Is Your Writing More Important Than Your Tennis Game?
by Tom Lombardo
I’m not one of those writers who sits down and writes every day whether I have something to write about or not. I hear this all the time at conferences from famous writers—the old saw, “Get up and write for (fill in the blank) hours, even if you don’t have a topic, write yourself into it, then, revise, until you get (fill in the blank) good words.”
If you’re a writer who avoids writing, then perhaps that’s a good process for you. And I’m not saying that the routine of writing each day is a bad thing, especially if you’re a novelist and need to get 75,000 words done by year’s end. But if you’re like me, then you might wait until the muse strikes to put pen to paper or fingers to keys. This aspect of my process may be the fallout from my career as a journalist, both full-time and free-lance. For me, deadlines have helped me learn how to turn on writing at will. Deadlines have become such a part of me that when I don’t have a deadline, I can still write whenever I want to. I can write daily or I can write weekly. I can write at my desk, I can write at a coffee shop, I can write on an airplane, I can write in the water closet, I can write while sitting on my front porch smoking my forbidden cigars, I can write on all forms of public transportation, and I can write in the car on long trips as long as someone else is driving.
One place I can’t write is on the tennis court or the hockey rink, two sports I manage to play into my old age. In order to continue playing those sports, I need to exercise, which I do many days, early in the morning, before any writing begins. But I don’t have a real job to go to every day like my wife does, so the self-questioning arises when one of my tennis buddies contacts me for a 9 AM match. Should I write all morning or play tennis all morning? Coming home at noon from playing 3 hours of tennis is not conducive to writing at all. After showering and eating, there’s hardly time left in my day because I must pick up my children at their respective schools from 3 PM through 4 PM, take them to their various tennis practices, friend’s houses, hockey practices where I’m their coach, etc., and then cook dinner so that it’s ready to eat when my wife arrives home from work. Then, there’s the laundry, shopping, etc., that goes with being the spouse who works at home, does not provide health insurance, and does not bring home the kind of paycheck needed to keep our family of four fed, clothed, and sheltered.
Even with so little time in my life for writing—essentially mornings to early afternoons—I strongly believe in exercise and its effect upon writing. If your body is not fit, your brain cannot work properly. This is an area that some writers ignore. You don’t have to play a sport, but you can at least walk somewhere outside, breathe your share of the troposphere, get your blood moving, clear your head. And you’d be surprised what can come upon you during exercise. Just this week, I was playing tennis on a beautiful day in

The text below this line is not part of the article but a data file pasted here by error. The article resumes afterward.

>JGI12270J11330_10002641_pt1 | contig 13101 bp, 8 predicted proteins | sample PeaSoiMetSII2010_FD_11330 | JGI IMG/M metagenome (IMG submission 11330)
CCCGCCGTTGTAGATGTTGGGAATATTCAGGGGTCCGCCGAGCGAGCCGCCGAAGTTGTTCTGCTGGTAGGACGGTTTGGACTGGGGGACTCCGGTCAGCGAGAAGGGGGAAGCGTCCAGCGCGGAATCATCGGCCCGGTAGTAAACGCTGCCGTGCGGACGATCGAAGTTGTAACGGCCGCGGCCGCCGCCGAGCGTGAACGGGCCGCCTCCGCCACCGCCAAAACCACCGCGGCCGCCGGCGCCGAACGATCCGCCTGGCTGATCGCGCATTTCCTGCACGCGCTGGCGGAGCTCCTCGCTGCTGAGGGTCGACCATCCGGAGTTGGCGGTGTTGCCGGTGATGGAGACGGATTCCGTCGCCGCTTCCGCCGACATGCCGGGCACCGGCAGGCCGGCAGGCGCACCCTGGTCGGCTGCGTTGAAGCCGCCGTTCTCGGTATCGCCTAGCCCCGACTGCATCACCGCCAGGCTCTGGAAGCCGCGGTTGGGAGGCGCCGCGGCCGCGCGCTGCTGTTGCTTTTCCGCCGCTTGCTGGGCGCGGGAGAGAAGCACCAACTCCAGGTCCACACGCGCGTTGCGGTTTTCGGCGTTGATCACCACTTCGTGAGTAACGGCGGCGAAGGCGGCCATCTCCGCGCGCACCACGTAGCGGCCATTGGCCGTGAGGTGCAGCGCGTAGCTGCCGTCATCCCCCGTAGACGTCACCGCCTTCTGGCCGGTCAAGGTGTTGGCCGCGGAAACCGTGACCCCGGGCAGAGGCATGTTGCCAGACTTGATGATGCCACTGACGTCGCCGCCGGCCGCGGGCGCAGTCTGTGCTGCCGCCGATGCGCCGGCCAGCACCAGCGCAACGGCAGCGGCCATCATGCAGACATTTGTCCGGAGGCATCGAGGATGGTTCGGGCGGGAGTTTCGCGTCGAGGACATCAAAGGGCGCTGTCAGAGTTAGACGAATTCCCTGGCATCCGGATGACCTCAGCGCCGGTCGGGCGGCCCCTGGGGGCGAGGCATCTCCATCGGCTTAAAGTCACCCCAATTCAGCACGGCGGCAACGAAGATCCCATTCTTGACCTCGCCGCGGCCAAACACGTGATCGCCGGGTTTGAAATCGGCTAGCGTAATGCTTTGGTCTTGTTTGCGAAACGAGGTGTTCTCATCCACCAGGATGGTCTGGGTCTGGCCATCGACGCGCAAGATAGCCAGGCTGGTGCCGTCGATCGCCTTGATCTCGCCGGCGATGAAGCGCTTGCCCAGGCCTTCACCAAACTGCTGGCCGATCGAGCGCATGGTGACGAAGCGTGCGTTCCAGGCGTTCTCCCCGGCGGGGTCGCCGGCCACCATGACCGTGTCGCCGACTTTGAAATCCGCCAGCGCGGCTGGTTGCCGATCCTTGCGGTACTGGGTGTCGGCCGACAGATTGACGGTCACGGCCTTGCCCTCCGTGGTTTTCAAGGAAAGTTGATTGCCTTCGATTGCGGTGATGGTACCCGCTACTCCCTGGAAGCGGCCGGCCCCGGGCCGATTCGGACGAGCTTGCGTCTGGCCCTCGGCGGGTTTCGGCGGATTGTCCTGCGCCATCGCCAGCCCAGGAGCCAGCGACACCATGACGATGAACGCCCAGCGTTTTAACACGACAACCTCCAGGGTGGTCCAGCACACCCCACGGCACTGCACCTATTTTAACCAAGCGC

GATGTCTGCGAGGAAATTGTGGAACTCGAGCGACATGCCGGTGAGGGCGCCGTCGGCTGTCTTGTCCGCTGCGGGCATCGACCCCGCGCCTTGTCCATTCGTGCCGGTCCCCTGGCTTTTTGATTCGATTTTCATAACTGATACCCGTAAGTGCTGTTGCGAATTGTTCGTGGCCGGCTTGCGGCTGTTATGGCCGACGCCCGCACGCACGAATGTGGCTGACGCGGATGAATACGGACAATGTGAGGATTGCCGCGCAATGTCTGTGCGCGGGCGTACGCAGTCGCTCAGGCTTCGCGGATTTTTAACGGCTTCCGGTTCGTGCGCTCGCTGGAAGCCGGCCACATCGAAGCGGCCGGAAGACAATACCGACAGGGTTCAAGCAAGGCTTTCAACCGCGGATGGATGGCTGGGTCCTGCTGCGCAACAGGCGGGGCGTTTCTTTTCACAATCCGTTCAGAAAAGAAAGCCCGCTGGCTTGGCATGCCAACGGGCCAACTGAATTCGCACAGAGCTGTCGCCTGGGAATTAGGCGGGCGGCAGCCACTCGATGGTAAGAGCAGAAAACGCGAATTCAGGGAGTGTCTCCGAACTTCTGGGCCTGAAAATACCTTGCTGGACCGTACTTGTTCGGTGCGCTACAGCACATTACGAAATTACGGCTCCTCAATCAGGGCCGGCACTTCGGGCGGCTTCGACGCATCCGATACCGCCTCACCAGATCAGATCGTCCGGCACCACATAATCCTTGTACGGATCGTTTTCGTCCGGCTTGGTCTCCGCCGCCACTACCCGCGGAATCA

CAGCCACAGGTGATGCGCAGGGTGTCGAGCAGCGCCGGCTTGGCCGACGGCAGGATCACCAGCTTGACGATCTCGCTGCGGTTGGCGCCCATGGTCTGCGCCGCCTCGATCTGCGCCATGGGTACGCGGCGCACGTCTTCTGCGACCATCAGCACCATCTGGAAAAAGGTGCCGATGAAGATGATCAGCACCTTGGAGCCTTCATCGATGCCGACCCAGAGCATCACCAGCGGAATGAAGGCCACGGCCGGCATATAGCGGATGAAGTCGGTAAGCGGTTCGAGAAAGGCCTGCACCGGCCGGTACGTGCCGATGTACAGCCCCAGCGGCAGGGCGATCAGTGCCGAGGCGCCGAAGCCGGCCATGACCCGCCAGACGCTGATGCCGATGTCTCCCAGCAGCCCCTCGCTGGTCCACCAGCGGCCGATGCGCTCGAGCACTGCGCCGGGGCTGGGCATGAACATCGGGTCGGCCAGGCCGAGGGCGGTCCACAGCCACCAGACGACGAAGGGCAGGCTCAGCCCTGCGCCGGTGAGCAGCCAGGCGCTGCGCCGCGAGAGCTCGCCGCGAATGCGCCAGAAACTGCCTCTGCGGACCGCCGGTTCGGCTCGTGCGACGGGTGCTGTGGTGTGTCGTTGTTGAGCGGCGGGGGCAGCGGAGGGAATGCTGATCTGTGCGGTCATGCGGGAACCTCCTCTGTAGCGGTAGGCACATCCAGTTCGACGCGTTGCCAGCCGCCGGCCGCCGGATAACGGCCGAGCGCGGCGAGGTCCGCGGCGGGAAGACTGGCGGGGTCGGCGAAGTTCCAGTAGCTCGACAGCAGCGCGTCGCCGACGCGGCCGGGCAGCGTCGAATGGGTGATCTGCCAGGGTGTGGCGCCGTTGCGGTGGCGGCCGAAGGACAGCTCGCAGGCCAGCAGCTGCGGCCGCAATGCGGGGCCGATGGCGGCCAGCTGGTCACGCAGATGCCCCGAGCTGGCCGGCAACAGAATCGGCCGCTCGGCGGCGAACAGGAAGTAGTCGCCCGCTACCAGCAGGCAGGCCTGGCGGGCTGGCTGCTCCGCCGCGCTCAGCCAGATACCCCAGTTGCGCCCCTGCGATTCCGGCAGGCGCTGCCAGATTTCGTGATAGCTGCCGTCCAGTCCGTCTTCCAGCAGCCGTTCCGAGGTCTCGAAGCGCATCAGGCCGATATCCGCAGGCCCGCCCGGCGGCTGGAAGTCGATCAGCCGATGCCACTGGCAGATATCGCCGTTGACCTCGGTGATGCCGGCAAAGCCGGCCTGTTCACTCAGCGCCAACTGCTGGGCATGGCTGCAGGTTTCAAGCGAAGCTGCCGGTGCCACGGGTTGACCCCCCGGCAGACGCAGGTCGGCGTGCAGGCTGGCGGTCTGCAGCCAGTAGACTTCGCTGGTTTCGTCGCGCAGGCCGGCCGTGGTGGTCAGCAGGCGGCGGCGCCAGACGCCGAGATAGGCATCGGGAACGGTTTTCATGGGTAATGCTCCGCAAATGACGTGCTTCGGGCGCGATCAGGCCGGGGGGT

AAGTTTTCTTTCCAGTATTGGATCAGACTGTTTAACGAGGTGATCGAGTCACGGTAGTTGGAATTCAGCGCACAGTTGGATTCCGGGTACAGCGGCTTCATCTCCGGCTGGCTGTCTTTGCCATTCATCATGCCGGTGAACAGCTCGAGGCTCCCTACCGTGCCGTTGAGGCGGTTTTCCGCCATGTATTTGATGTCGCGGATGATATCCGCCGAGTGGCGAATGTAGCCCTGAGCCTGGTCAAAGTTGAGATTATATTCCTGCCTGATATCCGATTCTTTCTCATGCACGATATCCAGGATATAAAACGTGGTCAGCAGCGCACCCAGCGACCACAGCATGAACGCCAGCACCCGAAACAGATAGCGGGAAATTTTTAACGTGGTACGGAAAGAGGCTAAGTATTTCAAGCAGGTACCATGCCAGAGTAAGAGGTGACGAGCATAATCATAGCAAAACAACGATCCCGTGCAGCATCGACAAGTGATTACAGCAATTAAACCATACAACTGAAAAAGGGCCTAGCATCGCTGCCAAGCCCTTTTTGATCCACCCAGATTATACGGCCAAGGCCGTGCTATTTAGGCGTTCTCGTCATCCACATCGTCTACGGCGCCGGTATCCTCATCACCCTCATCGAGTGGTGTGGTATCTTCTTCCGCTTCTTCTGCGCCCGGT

in Midtown Atlanta, and walking right by the courts, just outside the fence—I found the woman with the lavender buttons. I’ve been looking for her since high school, and there she was walking right by the court I was playing on. Praise the god of good fortune because it was between games and I was sitting on the bench against the fence, and as she walked by, I noticed, and she smiled. So, I pulled out my cell phone (always keep your cell phone handy, most have recording functions) and recorded a couple of lines, then the next morning drafted a poem about her, spent the following day revising it, and now it’s ready for submission. Had I not been playing tennis at that very instant, I would have missed her completely, and missed the poem, too. Had I stayed home to spend my hours writing instead of playing tennis—perish the thought—I might not have come upon anything as provocative to write about. My point being this: writers can’t just be writers. Writers must have lives that enlarge themselves to include experiences that may lead to writing. Piedmont Park
Maybe those famous writers of the old saw exercise, too. Maybe they do it in the afternoons, after their writing sessions. Ernest Hemingway, a particularly avid proponent of the daily writing mantra, was also an avid outdoorsman after all. Unfortunately my afternoons get blocked off by my Mr. Mom duties, so I face the choice on some days: exercise or write. My choice, usually, is exercise over writing. The only time I choose writing over exercise is when the exercise comes up against my own personal writing mantra: Paying writing comes first. Always. My creative writing, at this point, doesn’t pay much. Yet. So until it does, I put aside all creative writing and sometimes even my tennis game until I meet the freelance deadline. After all, I must somehow pay for the tennis balls and court fees.
Tom Lombardo of Atlanta, GA, is editor of The Tom Lombardo Poetry Selections for Press 53. Tom actively reads journals, magazines, ezines, and anthologies in search of poets to bring to Press 53 by way of The Tom Lombardo Poetry Selection series. In 2008, Tom edited and published After Shocks: The Poetry of Recovery for Life-Shattering Events (Sante Lucia Books), which features 152 poems by 115 poets from 15 countries. Tom is a widely published and respected poet, and is a graduate of the MFA program at Queens University in Charlotte, NC. His mission is to bring 4-6 poetry collections to Press 53 each year. To learn more about Tom and After Shocks: The Poetry of Recovery for Life-Shattering Events visit www.poetryofrecovery.com. Contact Tom at Tom@Press53.com.